Even India’s attempts to liberalize its economy—seen last September when the government announced its intention to open foreign investment in the retail and aviation sectors—have been slow to take hold, as populist opponents pushed back against the measures and potential investors struggled to decipher the new rules.
The very idea of foreign investment, much less ownership, remains controversial with many in India. For nearly five decades after independence from British rule in 1947, India pursued largely socialist economic policies in which foreign competition was explicitly kept out. It was only in the 1990s that the government began changing direction, and many policies remain held over from the earlier period.
In India, "when something opens up there are strings attached, and there are questions as to how those strings will be interpreted," says Baker & McKenzie Singapore partner Ashok Lalwani, who also serves as head of the firm’s Asia-based India practice.
Still, given the potential of the Indian market, foreign investors are likely to be patient. And many appear undeterred. Deals in the works include London-based Diageo Plc.’s proposed $2.1 billion purchase of a majority stake in India’s largest liquor company, United Spirits Ltd., and American generic drug maker Mylan Inc.’s $1.6 billion purchase of the injectable medicine unit of India’s Strides Arcolab Ltd.
But lawyers note that while clients have interest and have often moved to the stage of performing initial due diligence, only a handful of deals move forward. That has been the result of not only questions about India’s attitude toward foreign investment but also a host of other problems, including high inflation and a spate of corruption scandals. The still-struggling global economy hasn’t helped either.
"It hasn’t been bullish at all compared to previous years," says Cleary’s Damodaran. "People are still looking for opportunities, but they’re more hesitant to actually do the deal."
The current ruling coalition under Prime Minister Manmohan Singh is making some effort to smooth things over with the international business community. The government has agreed to postpone until 2016 implementation of some other tax regulations that foreign investors had complained were vague. Meanwhile, Finance Minister Palaniappan Chidambaram has been on a global public relations campaign stressing that India is very much open for business.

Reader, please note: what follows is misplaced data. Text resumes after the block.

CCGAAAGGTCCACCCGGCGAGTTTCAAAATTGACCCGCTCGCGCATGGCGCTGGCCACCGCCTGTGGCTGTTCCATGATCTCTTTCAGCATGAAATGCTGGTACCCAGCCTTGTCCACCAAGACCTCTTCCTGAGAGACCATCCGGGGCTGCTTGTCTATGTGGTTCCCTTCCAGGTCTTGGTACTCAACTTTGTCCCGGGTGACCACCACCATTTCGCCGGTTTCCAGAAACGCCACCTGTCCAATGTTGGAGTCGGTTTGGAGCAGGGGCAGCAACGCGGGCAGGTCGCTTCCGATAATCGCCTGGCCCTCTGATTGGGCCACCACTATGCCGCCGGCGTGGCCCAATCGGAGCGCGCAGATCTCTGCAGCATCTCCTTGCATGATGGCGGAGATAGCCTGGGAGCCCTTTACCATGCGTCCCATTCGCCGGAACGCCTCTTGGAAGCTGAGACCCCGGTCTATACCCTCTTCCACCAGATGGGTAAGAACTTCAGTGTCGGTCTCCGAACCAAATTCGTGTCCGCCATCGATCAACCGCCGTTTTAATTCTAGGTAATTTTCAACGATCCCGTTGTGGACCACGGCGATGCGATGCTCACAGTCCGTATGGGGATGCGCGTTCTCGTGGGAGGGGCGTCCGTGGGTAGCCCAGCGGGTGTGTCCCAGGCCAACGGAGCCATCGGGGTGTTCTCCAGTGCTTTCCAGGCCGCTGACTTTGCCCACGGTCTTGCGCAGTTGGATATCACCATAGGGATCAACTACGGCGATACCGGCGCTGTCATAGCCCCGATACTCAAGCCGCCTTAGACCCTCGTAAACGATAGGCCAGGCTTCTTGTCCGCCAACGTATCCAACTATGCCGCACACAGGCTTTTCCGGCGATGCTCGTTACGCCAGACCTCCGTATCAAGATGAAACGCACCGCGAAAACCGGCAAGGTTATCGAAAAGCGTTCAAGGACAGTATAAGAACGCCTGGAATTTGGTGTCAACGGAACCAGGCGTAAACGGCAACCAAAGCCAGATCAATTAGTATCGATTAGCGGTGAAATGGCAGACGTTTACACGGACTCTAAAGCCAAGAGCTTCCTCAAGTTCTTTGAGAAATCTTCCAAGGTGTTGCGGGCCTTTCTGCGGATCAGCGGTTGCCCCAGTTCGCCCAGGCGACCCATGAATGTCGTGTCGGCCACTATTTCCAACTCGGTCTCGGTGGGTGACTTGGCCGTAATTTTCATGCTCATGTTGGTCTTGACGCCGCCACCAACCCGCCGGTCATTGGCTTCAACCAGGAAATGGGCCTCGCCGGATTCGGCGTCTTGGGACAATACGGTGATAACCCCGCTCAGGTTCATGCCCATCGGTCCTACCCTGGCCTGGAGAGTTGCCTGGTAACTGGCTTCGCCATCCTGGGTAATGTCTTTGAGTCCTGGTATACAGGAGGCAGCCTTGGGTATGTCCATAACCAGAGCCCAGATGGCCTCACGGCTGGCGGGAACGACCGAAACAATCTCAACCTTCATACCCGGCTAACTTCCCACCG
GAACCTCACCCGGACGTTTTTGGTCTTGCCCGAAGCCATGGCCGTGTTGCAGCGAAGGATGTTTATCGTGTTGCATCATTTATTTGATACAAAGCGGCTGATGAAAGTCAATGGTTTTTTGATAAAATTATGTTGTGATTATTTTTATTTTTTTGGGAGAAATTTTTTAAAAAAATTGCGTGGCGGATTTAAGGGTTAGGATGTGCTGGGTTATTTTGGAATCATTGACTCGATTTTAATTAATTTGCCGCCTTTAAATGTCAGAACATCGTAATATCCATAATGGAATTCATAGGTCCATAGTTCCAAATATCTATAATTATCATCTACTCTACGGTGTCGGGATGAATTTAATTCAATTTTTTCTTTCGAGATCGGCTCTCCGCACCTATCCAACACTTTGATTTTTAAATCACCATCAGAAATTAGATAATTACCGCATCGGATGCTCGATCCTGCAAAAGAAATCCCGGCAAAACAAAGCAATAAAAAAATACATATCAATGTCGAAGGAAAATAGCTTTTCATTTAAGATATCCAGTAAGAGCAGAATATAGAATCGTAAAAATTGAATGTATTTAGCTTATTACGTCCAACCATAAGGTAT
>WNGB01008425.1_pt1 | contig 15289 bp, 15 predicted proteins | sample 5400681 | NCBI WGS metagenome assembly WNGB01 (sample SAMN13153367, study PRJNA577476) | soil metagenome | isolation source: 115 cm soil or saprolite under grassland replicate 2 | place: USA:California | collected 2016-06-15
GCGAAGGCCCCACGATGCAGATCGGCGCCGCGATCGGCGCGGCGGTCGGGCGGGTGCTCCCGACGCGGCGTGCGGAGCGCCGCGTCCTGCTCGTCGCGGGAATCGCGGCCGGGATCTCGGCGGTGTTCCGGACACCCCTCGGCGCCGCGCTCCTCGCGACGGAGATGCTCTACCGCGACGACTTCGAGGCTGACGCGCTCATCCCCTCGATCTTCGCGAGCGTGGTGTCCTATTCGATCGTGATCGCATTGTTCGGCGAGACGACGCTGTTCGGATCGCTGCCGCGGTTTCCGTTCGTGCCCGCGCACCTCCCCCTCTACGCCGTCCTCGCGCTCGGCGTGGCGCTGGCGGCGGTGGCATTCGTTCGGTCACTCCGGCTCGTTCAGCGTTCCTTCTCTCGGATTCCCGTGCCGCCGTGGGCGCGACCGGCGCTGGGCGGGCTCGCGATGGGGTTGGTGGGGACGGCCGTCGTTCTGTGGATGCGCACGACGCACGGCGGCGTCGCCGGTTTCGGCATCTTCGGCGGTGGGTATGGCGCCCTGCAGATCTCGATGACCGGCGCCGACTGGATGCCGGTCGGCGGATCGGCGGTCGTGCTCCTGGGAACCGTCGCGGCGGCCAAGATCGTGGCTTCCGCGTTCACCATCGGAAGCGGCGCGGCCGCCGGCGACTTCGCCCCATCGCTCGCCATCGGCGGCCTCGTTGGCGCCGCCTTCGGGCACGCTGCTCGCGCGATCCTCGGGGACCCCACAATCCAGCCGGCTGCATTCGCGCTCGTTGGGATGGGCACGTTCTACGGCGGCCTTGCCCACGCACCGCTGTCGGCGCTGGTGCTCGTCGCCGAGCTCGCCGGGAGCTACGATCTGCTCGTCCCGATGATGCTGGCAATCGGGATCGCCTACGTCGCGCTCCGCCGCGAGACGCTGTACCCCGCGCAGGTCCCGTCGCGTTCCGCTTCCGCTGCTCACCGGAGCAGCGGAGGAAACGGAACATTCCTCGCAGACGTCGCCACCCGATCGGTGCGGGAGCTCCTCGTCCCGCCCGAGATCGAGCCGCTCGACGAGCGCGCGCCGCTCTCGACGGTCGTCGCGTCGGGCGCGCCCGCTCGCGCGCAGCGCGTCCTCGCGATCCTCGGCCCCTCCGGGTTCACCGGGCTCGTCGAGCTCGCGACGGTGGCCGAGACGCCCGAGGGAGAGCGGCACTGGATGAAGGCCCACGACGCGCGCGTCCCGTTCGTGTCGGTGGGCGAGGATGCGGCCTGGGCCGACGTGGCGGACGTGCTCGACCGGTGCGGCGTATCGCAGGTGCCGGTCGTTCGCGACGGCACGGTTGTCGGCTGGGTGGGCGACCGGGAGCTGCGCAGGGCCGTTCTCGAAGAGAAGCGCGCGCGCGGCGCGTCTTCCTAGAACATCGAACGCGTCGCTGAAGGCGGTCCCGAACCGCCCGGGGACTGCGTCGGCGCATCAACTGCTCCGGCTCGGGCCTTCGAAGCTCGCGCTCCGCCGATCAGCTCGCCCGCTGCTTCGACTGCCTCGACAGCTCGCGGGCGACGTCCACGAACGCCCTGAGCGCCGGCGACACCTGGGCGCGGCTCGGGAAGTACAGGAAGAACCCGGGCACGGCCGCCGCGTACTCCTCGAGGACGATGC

On the other hand, the country is headed toward a national election in 2014, and politicians will be tempted to play the populist card on the issue of opening India’s markets. The main opposition Bharatiya Janata Party has staked out a position against the liberalization of the nation’s retail sector, though some observers have noted that the BJP was friendlier to foreign investment the last time it was in power.
Lawyers say that clients will likely maintain a wait-and-see attitude in response. Jones Day London partner Sumesh Sawhney says he expects neither a significant uptick nor downturn in foreign investment this year, but rather a steady pace of deals until next year’s elections.
"[The election] will decide to a very large extent how India goes forward over the next five years," he says.
But he thinks the country’s relatively high growth rates will mean foreign businesses aren’t close to giving up on India, despite the political and economic volatility.
"Companies are saying, ‘We have to be in India,’ which even in the worst of times is growing at 5 percent," says Sawhney.